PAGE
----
“The discourse on participatory art has focused on presenting new points of view in the context of how the discourse and controversy over actual contemporary artworks play out, so I don’t think that ample attention has been paid to the subject matter and methodology presented by individual works and artists, nor to the evaluation thereof. In particular, my impression is that the artist's own perspective is missing when you look at previous studies on Hirschhorn. Therefore, going forward, I would like to focus on the thought process of artists who deal with social issues, especially those related to violence, while keeping Hirschhorn at the center of my work.”
In addition to surveying literature, Fujimoto also conducts fieldwork by visiting international art festivals and exhibitions to explore the spaces where actual artworks are placed and conduct research on the works. When he was researching Documenta 15 in 2022, he also visited the installation site of Hirschhorn’s Bataille Monument to observe the atmosphere of the space where Hirschhorn had installed his work and the people who live there. He wanted to examine the message contained in the work from various perspectives.
Because he focuses on arguments presented by artists, Fujimoto says he is careful not to take them at their own word in the research process.
“For artists, creating and exhibiting their works is also an economic activity. What they say should be treated with caution, taking into account the social context of the time and trends in their previous works. Not everything an artist says is true. This is precisely why I think I need to visit art festivals and exhibitions as much as possible and come face to face with the works, all while carefully analyzing previous studies. After that, I will listen to what the artist has to say and try to shed light on the meaning of those words as I write my thesis.”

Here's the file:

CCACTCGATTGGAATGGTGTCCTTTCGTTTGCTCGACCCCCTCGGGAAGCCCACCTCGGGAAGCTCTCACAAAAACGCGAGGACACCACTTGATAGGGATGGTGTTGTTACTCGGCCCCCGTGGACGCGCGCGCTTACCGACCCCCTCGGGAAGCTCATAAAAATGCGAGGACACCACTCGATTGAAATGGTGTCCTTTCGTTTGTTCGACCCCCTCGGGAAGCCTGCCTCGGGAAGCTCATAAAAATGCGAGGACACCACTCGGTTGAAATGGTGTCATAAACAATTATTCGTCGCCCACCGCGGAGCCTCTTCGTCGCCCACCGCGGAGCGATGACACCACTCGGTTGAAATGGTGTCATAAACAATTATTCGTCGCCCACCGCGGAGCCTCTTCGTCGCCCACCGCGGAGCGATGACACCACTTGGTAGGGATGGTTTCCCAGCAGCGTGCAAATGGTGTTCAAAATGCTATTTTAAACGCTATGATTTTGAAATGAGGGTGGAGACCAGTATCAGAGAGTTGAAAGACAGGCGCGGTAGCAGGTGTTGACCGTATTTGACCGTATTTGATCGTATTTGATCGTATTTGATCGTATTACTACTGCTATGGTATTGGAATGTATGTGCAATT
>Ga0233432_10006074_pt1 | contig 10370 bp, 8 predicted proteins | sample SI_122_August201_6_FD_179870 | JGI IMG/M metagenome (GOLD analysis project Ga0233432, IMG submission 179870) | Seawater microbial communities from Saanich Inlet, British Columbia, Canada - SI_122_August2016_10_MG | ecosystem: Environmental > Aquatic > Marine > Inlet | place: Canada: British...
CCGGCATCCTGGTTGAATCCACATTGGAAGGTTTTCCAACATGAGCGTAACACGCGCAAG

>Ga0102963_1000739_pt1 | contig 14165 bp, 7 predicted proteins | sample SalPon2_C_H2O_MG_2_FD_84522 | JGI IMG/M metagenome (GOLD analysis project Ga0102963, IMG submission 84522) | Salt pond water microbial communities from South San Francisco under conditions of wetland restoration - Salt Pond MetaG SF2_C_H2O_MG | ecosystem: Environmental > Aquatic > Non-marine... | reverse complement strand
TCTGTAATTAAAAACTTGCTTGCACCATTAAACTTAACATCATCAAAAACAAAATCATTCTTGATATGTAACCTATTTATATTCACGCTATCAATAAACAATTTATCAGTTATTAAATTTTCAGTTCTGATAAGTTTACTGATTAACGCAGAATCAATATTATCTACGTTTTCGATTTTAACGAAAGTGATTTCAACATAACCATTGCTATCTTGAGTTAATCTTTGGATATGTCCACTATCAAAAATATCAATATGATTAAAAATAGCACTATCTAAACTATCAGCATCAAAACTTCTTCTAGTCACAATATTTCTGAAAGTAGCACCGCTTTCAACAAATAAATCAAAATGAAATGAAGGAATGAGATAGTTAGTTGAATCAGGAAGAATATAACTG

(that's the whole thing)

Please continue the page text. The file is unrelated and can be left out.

Theory is built on preceding practical knowledge
When Fujimoto was a student at the Kyoto University of the Arts (formerly the Kyoto University of Art and Design), he spent his days surrounded by people who wanted to become artists or curators (i.e., the professionals involved in collecting, storing, exhibiting, and researching materials at museums), but he was not learning about Western art history or contemporary art from a theoretical perspective. It was during this time that he saw Hirschhorn's work at the Mori Art Museum in Tokyo, which led him to start doing research on contemporary art and the work of Hirschhorn.
“I still vividly remember seeing Hirschhorn's installation the titled ‘Collapse.’” It is a work that recreates buildings ruined by disasters using inexpensive materials that anyone can obtain, like cardboard and duct tape. I was surprised to learn that contemporary art does not just consist of just shiny, crafted objects; rather there are also works that aim to challenge and tear down that kind of sophistication.”
Fujimoto, who joined the Graduate School of Core Ethics and Frontier Sciences to study contemporary art from an academic standpoint, has been developing his knowledge of basic theories, focusing on the history of contemporary Western art, and he also surveys literature from other fields including political science and sociology. Although he has a lot of knowledge to absorb because he is conducting research in a field he did not study in his undergraduate days, he does not consider this to be a disadvantage. Because of the practical knowledge that he has taken the initiative to acquire, he is able to deeply understand the underlying theories. In other words, every graduate student has their own approach to learning.